A biodigester is a simple device: just a sealed chamber full of just about anything that was once alive (such as meat, vegetables, flour, leaves, or poop) and water. These ingredients are consumed by bacteria with a byproduct of methane gas (CH4).
Methane, of course, is combustible, and can be used for cooking, burned for light, or fed into an engine to produce electricity, pump water, or other useful purposes. The only hitch is the digestion process only works in an oxygen-free environment. And in case you haven't noticed, Earth has got oxygen, like, all over the place.
We were cleaning out the refrigerator, so I says to myself, self let's make some gas. The first thing to go in was a jar of pickle juice with a few bits of pickle afloat and seemingly unaware of their immanent sacrifice in the name of science. Then I put in some old raisins that were all stuck together, and some nuts. I chopped them all up in a blender first to liquefy the "feedstock" as much as possible. This is because bacteria don't have teeth.
Next to go were some stale hamburger buns, old baked potatoes, and a few hot dogs of questionable age.
Some muffin mix, cake mix, and cornbread mixes went in easily. A little baking soda helps reduce the acidity which makes the bacteria happy so that they smile little toothless smiles.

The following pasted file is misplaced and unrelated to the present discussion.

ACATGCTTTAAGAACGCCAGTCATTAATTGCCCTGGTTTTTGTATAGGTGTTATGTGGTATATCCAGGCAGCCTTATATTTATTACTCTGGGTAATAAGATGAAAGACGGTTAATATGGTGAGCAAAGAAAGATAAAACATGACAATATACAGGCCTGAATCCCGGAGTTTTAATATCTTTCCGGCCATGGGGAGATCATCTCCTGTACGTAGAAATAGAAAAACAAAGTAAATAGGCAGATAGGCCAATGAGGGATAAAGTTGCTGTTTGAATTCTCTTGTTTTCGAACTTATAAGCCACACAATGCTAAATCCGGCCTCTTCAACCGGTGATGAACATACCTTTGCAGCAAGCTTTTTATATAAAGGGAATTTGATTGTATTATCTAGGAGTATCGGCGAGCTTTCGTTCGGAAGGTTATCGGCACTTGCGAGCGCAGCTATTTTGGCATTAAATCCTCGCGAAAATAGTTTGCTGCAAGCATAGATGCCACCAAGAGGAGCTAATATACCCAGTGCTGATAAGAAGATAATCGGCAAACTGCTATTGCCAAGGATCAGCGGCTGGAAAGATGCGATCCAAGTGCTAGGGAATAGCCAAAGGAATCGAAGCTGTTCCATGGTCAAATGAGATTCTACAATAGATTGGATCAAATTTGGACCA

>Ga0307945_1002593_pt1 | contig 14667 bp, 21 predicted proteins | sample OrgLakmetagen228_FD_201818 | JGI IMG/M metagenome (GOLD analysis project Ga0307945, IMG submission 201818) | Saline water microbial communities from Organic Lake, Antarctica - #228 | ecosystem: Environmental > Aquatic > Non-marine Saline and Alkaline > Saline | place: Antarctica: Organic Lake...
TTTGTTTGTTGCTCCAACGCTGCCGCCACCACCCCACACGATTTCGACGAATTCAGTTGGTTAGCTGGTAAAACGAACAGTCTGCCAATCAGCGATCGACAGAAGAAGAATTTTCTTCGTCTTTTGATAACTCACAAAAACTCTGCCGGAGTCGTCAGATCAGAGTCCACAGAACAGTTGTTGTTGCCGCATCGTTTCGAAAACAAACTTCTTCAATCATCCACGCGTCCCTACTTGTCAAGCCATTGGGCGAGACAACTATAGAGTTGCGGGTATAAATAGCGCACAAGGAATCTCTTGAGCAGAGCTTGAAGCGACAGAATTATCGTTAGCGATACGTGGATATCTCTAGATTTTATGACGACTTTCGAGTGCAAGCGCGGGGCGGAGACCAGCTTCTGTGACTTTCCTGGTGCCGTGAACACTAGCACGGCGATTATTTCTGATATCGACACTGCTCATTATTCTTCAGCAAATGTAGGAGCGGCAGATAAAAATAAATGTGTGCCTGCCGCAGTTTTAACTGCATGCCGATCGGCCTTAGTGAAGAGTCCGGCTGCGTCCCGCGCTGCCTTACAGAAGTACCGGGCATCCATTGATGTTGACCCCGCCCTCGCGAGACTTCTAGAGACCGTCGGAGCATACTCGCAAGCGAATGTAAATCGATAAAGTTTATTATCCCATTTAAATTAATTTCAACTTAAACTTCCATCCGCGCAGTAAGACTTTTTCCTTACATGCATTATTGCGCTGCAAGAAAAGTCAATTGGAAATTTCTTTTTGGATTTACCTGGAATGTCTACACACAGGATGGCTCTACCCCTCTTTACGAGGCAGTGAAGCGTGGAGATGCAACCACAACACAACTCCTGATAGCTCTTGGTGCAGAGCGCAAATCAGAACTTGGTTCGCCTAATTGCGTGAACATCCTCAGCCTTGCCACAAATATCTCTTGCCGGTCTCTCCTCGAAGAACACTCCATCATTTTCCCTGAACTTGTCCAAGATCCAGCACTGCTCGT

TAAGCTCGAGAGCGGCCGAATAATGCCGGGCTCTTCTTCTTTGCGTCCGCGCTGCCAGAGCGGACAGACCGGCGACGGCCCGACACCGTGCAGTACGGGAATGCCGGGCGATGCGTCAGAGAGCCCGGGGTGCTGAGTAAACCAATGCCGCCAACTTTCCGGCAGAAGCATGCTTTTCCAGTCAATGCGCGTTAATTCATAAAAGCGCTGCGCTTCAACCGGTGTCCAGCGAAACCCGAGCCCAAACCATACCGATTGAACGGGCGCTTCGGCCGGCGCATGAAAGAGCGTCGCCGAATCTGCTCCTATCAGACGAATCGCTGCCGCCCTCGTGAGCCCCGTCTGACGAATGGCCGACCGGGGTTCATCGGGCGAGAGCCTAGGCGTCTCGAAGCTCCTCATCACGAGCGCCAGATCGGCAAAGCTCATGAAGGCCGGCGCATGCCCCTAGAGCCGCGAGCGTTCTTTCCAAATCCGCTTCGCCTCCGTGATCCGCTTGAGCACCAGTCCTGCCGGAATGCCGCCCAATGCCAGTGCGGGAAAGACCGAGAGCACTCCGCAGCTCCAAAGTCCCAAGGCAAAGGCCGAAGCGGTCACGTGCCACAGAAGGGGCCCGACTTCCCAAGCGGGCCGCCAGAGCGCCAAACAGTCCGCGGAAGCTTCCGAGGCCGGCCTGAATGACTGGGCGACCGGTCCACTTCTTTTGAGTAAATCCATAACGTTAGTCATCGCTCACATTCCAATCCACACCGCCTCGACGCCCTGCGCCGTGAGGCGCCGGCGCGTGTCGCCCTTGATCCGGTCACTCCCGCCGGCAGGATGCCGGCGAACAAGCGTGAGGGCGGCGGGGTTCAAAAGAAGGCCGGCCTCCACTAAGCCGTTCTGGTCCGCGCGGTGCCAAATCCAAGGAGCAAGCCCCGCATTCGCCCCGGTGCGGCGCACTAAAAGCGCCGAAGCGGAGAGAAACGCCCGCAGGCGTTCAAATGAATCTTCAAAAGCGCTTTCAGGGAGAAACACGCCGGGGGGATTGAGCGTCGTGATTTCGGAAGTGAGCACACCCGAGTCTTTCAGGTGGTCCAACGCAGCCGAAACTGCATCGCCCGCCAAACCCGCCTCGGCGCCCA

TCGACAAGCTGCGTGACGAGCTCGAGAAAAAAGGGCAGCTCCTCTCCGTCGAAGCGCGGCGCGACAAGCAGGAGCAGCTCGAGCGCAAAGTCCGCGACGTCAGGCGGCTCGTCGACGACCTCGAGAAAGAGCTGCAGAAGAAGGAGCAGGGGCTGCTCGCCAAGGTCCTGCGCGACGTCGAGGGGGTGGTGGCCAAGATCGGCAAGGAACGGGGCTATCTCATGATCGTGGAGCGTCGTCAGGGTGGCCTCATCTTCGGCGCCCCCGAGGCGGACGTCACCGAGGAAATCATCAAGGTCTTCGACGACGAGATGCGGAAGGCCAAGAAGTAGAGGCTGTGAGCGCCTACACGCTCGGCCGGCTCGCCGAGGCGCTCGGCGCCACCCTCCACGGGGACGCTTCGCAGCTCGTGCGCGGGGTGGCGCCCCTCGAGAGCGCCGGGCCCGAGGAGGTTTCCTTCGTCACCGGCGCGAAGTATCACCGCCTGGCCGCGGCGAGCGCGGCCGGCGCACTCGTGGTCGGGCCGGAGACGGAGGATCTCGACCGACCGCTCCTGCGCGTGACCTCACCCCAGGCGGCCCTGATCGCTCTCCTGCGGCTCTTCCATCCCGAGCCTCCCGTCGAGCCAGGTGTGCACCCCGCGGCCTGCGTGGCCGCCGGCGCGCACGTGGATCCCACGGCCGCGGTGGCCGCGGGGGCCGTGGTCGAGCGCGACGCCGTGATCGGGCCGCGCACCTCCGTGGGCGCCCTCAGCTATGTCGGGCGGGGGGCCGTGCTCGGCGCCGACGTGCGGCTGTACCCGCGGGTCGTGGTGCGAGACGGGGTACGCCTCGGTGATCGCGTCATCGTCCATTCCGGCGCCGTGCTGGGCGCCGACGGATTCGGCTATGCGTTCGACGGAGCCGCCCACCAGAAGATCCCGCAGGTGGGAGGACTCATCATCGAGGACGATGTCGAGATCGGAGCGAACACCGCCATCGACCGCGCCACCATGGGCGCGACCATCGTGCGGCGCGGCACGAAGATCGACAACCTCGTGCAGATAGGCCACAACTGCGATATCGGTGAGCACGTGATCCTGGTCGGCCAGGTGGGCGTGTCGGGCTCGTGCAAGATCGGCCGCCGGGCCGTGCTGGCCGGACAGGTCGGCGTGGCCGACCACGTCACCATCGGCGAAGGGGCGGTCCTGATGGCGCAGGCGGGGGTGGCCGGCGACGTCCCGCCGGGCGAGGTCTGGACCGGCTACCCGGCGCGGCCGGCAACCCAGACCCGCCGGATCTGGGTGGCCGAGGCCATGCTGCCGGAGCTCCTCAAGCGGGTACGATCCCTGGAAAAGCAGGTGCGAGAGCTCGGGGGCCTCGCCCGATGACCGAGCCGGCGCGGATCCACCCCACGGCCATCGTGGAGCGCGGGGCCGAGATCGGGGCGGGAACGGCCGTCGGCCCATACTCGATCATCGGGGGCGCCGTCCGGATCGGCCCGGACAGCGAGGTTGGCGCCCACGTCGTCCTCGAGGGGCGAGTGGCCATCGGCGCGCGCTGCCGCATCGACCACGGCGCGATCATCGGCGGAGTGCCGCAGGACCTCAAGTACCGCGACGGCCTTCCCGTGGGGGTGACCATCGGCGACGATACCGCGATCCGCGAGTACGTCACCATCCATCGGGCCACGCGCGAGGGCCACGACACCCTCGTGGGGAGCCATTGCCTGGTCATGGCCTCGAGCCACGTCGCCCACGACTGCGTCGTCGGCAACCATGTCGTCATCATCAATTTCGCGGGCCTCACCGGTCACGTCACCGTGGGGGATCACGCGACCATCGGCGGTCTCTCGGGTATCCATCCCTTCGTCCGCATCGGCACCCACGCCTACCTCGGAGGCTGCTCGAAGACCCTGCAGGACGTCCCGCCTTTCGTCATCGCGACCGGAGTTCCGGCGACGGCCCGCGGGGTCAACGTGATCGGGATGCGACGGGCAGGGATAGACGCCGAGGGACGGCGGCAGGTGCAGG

I poured in some crushed potato chips and old V8 juice that we bought out of nutritional guilt, a guilt that proved insufficient to actually make us drink it.
The blender made a good paste out of a bag of old peanuts.
Jono helped me with this project. He told me to take a picture of him pretending to eat it. All jocularity, that one.
The food scraps filled the barrel to about 5 gallons. I added equal parts of water for a total volume of 10 gallons. Ready to rot. The 40 gallons of air will not be a problem, as it will be consumed by the first stage of digestion. As long as no new oxygen source is available, we should be growing bacteria like no body's business.
Then I put on the air tight cap and lugged it out into the back yard. It would probably work better in the house because it is winter. The bacteria thrive best between 45-108 F, and lately it has been getting colder than that at night. But you really can't ask your wife to keep a thing like this in the house, no matter how tolerant she is.
More gas news as it passes...